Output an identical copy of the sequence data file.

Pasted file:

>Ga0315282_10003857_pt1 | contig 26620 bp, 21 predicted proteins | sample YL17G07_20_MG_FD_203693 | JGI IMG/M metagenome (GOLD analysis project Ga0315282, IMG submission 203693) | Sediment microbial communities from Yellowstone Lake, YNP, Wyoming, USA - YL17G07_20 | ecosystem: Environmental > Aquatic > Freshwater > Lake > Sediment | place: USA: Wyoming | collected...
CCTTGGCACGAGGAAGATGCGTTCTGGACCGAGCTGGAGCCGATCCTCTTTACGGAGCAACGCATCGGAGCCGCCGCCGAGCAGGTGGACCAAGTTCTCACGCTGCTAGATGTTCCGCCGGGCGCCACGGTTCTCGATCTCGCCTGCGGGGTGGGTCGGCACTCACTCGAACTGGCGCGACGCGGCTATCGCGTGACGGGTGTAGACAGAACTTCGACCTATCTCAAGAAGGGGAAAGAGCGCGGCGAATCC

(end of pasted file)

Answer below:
>Ga0315282_10003857_pt1 | contig 26620 bp, 21 predicted proteins | sample YL17G07_20_MG_FD_203693 | JGI IMG/M metagenome (GOLD analysis project Ga0315282, IMG submission 203693) | Sediment microbial communities from Yellowstone Lake, YNP, Wyoming, USA - YL17G07_20 | ecosystem: Environmental > Aquatic > Freshwater > Lake > Sediment | place: USA: Wyoming | collected...
CCTTGGCACGAGGAAGATGCGTTCTGGACCGAGCTGGAGCCGATCCTCTTTACGGAGCAACGCATCGGAGCCGCCGCCGAGCAGGTGGACCAAGTTCTCACGCTGCTAGATGTTCCGCCGGGCGCCACGGTTCTCGATCTCGCCTGCGGGGTGGGTCGGCACTCACTCGAACTGGCGCGACGCGGCTATCGCGTGACGGGTGTAGACAGAACTTCGACCTATCTCAAGAAGGGGAAAGAGCGCGGCGAATCC